By Brian Mavis
What would happen if a church gave back to her small groups half of what the groups tithed and asked them to invest the money in ministry? I had pondered this for a few years. I wondered whether the people in the small groups would be motivated to give more, and what they would choose to do with the money.
When I joined the staff at LifeBridge Christian Church, Longmont, Colorado, I shared some of these thoughts and questions with the leaders and elders, and I was floored when they said, “Let’s find out.”
Before I share the results, I need to explain why I wanted to try this and the few guidelines we came up with.
One of the main reasons for this experiment was my belief that most small groups don’t live up to their full potential. To paraphrase what Mufasa said to Simba (in The Lion King), the small groups “are more than what they’ve become.” What the groups must become is not only a part of the church, but the church itself.
Groups are meant to be three-dimensional—focused inward, upward, and outward—but they’ve only been two-dimensional. They are good at reaching in (caring for each other) and reaching up (growing closer to God), but they are not good at reaching out (serving the least and the lost). They aren’t externally focused.
A second reason for this experiment was for people to see just who they were helping with their tithes. I believed that if people could see who they were helping, it would inspire them to give more generously and more joyfully.
Third, people seem to grow more in Christ when combining serving with giving. I felt that if people, who already were giving, also had the responsibility of finding and meeting needs, it would open their eyes to see what God sees.
The church wanted to keep this simple and to give the groups as much freedom as possible, but we also wanted to stay out of trouble, so we came up with seven basic rules:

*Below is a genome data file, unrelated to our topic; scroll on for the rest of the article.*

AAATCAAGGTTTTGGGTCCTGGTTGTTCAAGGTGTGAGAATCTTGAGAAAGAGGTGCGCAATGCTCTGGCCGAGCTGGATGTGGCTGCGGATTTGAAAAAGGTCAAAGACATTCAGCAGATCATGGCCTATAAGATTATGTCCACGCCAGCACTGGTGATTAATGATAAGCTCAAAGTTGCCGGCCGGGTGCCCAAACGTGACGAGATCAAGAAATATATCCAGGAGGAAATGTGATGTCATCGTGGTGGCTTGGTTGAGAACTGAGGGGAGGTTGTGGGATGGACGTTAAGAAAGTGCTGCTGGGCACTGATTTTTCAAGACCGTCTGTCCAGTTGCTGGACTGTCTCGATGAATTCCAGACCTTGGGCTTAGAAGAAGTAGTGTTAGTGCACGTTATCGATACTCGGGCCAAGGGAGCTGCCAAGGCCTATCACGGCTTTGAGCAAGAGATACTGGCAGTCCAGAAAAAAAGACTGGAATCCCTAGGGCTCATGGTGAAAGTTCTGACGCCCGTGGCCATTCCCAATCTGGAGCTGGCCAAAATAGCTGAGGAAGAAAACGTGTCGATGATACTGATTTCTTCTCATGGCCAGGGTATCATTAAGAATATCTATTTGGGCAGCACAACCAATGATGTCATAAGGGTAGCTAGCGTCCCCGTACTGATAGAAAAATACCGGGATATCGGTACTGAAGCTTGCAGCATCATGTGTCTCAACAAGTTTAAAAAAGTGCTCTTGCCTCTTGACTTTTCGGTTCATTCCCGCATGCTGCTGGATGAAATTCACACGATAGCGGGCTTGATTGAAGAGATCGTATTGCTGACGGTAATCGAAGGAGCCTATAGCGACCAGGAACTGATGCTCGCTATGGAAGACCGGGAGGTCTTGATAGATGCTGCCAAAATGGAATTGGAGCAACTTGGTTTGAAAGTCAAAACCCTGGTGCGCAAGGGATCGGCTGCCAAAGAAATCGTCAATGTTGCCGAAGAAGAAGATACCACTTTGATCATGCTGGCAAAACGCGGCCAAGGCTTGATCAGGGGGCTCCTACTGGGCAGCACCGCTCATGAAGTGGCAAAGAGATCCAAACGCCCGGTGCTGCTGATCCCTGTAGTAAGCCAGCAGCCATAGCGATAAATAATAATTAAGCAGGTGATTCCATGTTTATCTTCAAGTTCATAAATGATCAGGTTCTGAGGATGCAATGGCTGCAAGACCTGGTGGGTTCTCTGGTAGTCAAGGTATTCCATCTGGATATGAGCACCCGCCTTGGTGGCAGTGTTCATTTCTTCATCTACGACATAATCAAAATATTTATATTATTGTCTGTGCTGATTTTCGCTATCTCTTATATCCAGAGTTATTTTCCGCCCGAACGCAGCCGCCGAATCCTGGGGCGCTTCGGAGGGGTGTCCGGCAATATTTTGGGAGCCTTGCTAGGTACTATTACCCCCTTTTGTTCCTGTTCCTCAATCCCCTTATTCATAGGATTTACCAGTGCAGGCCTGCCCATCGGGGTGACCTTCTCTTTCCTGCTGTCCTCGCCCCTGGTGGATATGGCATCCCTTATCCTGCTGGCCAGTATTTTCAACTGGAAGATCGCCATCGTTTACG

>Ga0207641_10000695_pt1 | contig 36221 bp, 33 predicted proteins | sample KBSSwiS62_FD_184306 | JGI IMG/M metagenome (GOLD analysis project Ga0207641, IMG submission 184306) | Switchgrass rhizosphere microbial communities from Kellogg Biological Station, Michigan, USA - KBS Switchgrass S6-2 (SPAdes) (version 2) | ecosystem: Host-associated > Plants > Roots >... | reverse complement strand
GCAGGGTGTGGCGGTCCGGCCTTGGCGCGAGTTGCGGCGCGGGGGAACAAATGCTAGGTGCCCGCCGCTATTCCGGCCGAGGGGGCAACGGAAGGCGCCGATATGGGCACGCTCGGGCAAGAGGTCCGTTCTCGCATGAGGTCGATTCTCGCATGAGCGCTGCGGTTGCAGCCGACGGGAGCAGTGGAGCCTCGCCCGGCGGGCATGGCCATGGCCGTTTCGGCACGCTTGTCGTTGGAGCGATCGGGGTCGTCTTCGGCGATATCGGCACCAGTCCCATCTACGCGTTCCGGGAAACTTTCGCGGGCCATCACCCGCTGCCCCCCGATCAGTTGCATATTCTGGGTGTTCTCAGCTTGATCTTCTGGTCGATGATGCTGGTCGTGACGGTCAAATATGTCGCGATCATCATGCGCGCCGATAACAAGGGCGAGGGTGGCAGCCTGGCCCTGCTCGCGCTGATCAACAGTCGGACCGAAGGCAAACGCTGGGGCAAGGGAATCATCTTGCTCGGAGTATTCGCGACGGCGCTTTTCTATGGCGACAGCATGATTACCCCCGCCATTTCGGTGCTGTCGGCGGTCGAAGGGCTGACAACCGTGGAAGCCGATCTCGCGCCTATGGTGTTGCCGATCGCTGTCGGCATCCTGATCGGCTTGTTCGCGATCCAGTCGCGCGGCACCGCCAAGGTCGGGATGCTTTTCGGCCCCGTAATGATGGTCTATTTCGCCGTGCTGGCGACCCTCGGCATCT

1. Start small. We decided to start with just two groups.
2. The money couldn’t be used for the benefit of anyone in the group (e.g., no small group trips to Hawaii).
3. The group needed to decide together who to help and how. We emphasized that the groups should discover the needs through their own relationships. The needs would be brought to the group, and the group would decide on action steps together.
4. The groups needed to inform several church leaders about who they wanted to help, how they would help, and how much money was needed. This provided accountability to protect the church and the groups.
5. The church had veto power. If the church thought the request for funds for a particular need was not appropriate, it could say no. (We have not had to exercise this veto power yet.)
6. The check would be written to the need, not to a person. In other words, if the person being helped had a need that included a hospital bill, the money would be written to the hospital, and not to the individual.
7. The group reported the results. Periodically the group would tell a few of the staff leaders the outcomes of their giving and serving.
When I approached the two groups with this idea, I wasn’t sure what to expect. Would they like it or would they hesitate to do it? There was a bit of both, but the primary response, by far, was enthusiasm.
A few months into the experiment I asked several participants what they really thought when they heard the idea. One person voiced the sentiments of many: “It was a great idea to be able to have a chance to see our tithes in action and to be part of that decision.”
Another said, “Our group was always looking for service work, and when we found it, all required expenses were out of pocket. I was thrilled to have the opportunity to look for more involved and extensive projects than we could fund on our own.”
Several issues did come up. Some people in the small groups attended churches other than LifeBridge, but they liked the concept so much they switched part of their giving (if not all) to us. (In at least one case, a church was asked to forward half the person’s tithe to our small group. The church declined.)
Another concern provided an interesting contrast among generations. Some in the older group struggled with the idea of receiving 50 percent of their giving because it might disclose how much people were giving. On the other hand, the younger group wanted the church to consider giving 100 percent back to the group.
The Effect on the Groups